wax Poetics

Cecile Grier

“Don’t Quit”

Released 1985
record label LesLan Records
Written by Jon Kirby

Cecile Grier "Don’t Quit"

    To the average neighborhood bully, this is the stuff of dreams. Each of Cecile Grier’s children can attest—it was not uncommon to disembark the school bus, only to be bombarded by their mother’s modern-soul oddity, “Don’t Quit.” “They’d be waiting for us,” recalls Lajuan Simmons. “They’d have the speakers in the window, turned all the way up—and they’d just start blasting it.” The prank’s intended target was primarily older sister Lana, who made her short-but-sweet kindergarten rap debut in the single’s opening stanzas. Playground lampooning aside, history, coupled with the European record market, has proven that Cecile Grier’s musical legacy is no laughing matter. “You can go to Staten Island, and people still know that record,” remarks Lajuan, who as Lotanerv has expanded the family business to include rap. “I had a mailman stop me about a year ago like, ‘You got to be a Simmons! You look just like your mother! And I still got that record!’”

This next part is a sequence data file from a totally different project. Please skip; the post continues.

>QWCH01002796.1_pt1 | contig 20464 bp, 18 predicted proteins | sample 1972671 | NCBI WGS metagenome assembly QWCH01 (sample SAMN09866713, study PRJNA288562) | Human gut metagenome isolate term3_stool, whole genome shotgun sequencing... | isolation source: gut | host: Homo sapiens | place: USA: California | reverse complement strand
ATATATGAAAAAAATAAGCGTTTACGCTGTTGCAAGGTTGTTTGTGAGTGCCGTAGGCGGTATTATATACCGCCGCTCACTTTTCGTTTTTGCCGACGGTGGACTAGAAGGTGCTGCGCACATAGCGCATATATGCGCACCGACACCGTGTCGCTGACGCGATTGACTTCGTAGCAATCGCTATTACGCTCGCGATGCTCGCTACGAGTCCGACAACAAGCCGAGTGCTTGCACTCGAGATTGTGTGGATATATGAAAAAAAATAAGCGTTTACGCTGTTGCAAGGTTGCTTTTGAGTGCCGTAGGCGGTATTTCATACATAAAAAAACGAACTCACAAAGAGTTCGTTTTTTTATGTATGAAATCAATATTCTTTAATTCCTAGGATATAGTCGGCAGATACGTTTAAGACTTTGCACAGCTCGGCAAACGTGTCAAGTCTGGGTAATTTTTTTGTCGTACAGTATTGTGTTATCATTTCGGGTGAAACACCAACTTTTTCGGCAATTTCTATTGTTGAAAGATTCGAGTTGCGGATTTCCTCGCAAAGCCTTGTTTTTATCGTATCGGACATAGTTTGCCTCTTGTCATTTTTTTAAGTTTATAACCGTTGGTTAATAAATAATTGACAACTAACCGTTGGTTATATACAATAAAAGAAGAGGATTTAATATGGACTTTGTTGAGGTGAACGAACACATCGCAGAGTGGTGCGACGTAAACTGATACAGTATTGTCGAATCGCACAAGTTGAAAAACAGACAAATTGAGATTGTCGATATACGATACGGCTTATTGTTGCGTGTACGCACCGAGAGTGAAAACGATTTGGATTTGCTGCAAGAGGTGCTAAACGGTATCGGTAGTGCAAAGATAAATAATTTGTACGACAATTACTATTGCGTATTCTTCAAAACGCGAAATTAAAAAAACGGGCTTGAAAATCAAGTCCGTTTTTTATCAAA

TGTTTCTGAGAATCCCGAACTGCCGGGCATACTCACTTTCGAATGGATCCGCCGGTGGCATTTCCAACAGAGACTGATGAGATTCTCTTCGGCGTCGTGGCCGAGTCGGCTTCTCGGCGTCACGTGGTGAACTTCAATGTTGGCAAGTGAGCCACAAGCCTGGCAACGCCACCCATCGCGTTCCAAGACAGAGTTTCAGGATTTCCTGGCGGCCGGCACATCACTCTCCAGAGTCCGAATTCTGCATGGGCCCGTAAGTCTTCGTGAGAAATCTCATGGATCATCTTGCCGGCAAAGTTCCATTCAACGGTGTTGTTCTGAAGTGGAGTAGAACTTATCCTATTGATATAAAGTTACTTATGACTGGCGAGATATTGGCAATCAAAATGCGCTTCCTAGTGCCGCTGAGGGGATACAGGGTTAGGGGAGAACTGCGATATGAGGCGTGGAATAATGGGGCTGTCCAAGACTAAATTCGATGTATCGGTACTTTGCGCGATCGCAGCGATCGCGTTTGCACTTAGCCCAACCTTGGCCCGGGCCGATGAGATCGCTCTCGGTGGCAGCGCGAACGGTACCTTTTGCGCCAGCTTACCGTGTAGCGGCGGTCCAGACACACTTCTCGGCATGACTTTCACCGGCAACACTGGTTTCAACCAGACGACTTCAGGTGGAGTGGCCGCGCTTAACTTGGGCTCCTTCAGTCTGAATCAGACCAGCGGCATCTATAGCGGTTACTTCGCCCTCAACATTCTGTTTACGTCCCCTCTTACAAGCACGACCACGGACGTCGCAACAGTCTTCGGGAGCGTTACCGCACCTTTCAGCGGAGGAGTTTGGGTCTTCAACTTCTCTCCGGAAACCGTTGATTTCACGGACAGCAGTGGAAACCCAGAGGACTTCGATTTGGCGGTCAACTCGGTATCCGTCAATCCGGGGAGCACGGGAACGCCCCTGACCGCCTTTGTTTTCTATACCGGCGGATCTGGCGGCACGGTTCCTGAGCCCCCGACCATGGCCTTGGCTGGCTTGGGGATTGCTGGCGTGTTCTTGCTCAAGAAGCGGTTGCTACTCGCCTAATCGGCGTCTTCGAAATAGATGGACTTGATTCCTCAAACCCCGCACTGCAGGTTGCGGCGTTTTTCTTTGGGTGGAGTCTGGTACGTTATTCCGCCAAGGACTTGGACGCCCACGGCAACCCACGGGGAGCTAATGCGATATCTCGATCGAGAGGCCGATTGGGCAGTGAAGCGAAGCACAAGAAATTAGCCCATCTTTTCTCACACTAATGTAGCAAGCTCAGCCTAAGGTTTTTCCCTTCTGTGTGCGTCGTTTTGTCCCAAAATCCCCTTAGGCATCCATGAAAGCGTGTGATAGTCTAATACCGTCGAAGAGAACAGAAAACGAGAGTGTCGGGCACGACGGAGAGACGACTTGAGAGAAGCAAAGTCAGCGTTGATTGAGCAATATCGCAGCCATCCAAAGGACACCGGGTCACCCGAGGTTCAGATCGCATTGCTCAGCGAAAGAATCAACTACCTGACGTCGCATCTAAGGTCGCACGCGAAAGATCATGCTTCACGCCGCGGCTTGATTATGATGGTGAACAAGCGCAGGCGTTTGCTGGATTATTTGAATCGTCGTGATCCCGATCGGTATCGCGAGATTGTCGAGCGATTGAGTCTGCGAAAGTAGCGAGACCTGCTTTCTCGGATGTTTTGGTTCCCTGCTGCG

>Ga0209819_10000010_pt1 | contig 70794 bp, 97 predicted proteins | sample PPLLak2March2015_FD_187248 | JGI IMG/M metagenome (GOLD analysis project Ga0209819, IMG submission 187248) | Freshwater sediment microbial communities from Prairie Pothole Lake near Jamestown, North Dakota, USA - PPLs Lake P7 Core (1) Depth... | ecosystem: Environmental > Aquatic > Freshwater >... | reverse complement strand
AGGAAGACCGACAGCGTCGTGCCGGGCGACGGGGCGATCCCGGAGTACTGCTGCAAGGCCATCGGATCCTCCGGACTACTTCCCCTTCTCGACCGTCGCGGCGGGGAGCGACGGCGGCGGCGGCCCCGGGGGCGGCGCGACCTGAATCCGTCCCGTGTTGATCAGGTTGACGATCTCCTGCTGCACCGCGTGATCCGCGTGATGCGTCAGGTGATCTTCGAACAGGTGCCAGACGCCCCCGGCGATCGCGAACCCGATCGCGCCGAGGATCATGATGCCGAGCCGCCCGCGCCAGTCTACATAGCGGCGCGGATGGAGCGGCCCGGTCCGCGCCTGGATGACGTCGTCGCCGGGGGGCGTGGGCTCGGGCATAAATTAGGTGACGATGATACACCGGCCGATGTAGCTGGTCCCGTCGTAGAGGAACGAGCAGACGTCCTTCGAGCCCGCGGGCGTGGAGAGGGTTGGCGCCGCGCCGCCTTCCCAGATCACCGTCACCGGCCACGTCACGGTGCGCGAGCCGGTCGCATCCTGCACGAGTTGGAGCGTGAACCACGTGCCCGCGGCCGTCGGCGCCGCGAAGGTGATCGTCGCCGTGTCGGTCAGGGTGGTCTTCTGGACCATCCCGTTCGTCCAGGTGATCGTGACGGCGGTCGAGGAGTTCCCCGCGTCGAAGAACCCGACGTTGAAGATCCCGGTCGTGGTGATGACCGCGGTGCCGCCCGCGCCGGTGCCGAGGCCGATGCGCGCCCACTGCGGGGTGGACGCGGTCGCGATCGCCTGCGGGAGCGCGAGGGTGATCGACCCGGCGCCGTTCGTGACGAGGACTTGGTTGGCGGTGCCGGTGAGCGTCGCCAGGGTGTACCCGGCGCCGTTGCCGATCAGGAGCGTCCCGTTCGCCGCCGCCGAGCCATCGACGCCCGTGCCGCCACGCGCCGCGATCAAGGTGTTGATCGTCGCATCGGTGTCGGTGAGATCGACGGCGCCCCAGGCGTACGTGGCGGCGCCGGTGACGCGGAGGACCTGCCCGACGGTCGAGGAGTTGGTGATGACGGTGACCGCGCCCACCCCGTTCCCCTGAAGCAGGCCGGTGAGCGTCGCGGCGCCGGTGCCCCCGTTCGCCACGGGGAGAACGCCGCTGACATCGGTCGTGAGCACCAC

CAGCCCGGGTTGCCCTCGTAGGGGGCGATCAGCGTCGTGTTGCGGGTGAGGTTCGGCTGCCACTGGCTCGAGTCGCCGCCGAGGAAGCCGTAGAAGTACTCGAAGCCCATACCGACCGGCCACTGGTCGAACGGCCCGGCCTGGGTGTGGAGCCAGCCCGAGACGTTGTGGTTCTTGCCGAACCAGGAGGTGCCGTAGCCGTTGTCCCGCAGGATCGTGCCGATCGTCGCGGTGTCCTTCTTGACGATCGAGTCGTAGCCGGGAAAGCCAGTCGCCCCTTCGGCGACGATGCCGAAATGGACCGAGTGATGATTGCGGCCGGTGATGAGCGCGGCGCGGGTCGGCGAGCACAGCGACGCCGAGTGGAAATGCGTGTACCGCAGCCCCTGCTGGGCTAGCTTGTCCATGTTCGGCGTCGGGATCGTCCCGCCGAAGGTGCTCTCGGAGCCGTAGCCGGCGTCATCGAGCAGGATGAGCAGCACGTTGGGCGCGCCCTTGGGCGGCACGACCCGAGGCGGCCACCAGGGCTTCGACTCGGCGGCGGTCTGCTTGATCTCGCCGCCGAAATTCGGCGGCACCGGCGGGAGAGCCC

“I guess the people at the post office do know me, ’cause I did a lot of shipping!” adds Cecile Simmons (née Grier), who, with her husband Leslie, comprised the entire LesLan Records staff. Named for firstborn Leslie Jr. and Lana, the label’s lone release made its initial splash in East Coast record pools, rippling down to DJs and independent retailers from New York to Florida. “Record pools used to call me up frantically—‘You didn’t send me those—how could you forget about me?’ And I’m like, ‘Who are you?’”

    Recorded at Blank Tapes in Manhattan, the sonic texture of “Don’t Quit” is consistent with left-field triumphs by studio alums Arthur Russell and Patrick Adams, while compositionally more comparable to skate-savvy productions by Jimmy Jam and Terry Lewis. With the vocal reverb set to Diva, producer Roger S. Keay laid a generous foundation of feverishly panned drum programming, latticed by synthetic strands of cascading harpsichord and faux pan flute. In the eleventh hour, Eddie Van Halen’s stunt double performs the guitar solo from “Beat It” atop Frankie Smith’s “Double Dutch Bus.” Beat Street for the music, Sesame Street for the message, positivity prevails on this home-cooked ode to persistence. On the back cover, Lana gets special thanks for doing the rap so well. “We’ll go far together,” the author assures.

    Cecile remains involved in music, writing and singing, and continuing to foster the careers of her children. “My goal is to constantly help others; that’s what I was born to do,” concludes Cecile. “And if I can do it in a song, then that’s what I’m going to do.”